Page 25 - Jack Foley | The true litterateur
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Reading






                                                    New Horizons





                         Leaving  school  freed  me  towards  reading  again.  I  plunged  into
                         Gertrude Stein and Pound's Cantos. Like Robert Kelly as he tells it
                         in  A  Controversy  of  Poets,  I  felt  transformed    by  Williams'
                         "astonishing"  "Asphodel  That  Greeny  Flower."  I  read  the  Beats
                         with  better  understanding  than  ever  before.  L=A=N=G=U=A=G=E
                         poets  were  just  beginning  to  publish,  and  I  was  aware  of  their
                         work.  A  KPFA  program  introduced  me  to  Kerouac's  marvelous
                         reading style. I read all the Duncan I could find. Michael McClure's

                         essay, "Phi Upsilon Kappa," opened his work to me ("Writing this
                         is  a  kind  of  pain  as  well  as  a  joy  at  the  chance  to  make  a  new
                         liberty"). KPFA broadcast an amazing production of Artaud's great
                         radio  play  Pour  En  Finir  Avec  Le  Jugement  De  Dieu  which
                         included Artaud himself. I immediately hunted up The Theater and
                         Its  Double.  I  also  read  James  Baldwin,  Louis  Zukofsky,  Jack
                         Spicer,  Larry  Eigner,  H.D.,  Amiri  Baraka,  The  Autobiography  of
                         Malcolm  X,  Clayton  Eshleman,  Jerome  Rothenberg  (both  his
                         poetry and his anthologies), Thomas de Quincey (through Borges),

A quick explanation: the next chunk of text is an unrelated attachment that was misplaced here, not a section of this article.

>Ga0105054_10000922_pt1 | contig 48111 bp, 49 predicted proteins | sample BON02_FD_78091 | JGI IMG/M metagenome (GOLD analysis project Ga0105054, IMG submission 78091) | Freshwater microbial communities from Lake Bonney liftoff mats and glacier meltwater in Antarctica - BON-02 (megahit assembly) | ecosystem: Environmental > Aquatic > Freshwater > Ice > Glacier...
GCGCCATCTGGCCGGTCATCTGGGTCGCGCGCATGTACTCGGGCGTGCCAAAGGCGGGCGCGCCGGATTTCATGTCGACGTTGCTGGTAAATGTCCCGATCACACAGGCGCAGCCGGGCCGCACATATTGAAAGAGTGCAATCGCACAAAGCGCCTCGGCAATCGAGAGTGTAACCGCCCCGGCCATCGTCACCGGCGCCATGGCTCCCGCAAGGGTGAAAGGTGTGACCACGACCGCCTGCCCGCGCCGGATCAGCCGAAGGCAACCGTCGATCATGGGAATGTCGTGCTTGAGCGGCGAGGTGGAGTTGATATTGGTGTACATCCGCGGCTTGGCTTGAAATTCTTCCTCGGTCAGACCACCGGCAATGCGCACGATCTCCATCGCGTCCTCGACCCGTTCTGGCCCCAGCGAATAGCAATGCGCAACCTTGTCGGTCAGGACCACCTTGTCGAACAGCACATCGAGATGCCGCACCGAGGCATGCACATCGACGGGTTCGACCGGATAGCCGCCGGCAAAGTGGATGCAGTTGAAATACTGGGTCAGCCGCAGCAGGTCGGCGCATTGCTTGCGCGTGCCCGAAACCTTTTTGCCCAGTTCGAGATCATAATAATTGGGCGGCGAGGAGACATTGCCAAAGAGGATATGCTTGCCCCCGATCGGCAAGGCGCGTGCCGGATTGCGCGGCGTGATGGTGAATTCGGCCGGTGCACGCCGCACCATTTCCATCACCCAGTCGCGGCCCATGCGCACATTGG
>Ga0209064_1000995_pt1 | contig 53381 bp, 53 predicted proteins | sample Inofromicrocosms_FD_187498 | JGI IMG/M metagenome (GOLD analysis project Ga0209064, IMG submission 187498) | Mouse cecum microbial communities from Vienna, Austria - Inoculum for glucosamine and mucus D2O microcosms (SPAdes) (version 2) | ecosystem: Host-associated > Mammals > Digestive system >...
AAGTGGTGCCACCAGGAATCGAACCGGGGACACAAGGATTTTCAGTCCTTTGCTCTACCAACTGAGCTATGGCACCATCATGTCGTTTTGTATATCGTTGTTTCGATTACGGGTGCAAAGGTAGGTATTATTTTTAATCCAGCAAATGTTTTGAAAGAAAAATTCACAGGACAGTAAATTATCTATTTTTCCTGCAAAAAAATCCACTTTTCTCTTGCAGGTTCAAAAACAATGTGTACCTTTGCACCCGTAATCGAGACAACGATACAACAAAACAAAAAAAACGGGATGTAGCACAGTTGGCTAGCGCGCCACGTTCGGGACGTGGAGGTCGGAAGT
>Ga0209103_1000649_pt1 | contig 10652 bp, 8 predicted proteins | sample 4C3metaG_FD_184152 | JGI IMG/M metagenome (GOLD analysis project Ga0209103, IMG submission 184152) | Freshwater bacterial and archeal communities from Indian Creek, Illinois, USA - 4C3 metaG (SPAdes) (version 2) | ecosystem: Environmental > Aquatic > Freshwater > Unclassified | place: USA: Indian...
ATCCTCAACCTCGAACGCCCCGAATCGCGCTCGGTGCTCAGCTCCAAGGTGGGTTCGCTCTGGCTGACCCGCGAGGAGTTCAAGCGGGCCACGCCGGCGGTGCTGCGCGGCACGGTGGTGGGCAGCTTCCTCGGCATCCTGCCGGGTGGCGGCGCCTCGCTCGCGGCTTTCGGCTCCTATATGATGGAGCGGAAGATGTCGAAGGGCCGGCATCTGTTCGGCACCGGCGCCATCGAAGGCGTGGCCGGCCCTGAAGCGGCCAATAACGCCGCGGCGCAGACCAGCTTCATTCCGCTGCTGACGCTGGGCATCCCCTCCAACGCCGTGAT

Ishmael Reed, Al Young, Neruda, and Adrienne Rich. Through Rich
                         I came upon Judy Grahn's stunning poem, A Woman Is Talking To
                         Death and then her later poetry and her wonderful essays. Walter
                         J.  Ong's  work  became  an  endless  source  of  inspiration  and

                         insight. Gregory Bateson taught me a good deal, as did Carl Sauer.
                         I  explored  the  occult:  A.E.  Waite,  Crowley,  Max  Heindel,  Corinne
                         Heline.  (Her  little  book  on  the  moon  in  occult  lore  is  masterly.)  I
                         finally read Heidegger (to whom Paul de Man was always referring)
                         as  well  as  Wittgenstein,  Gurdjieff,  Whitehead,  Freud,  Jung,  and
                         Foucault.  I  found  reading  Being  and  Time  to  be  a  life-changing
                         experience, an opening into new modes of thinking about human
                         experience. From Heidegger I moved to Hannah Arendt, Her book,
                         The  Human  Condition  was  read  and  re-read:  you  could  learn  so
                         much  just  reading  the  footnotes!  Freed  from  "assignments,"
                         thought  seemed  passionate,  alive,  full  of  things  yet  to  be
                         discovered.
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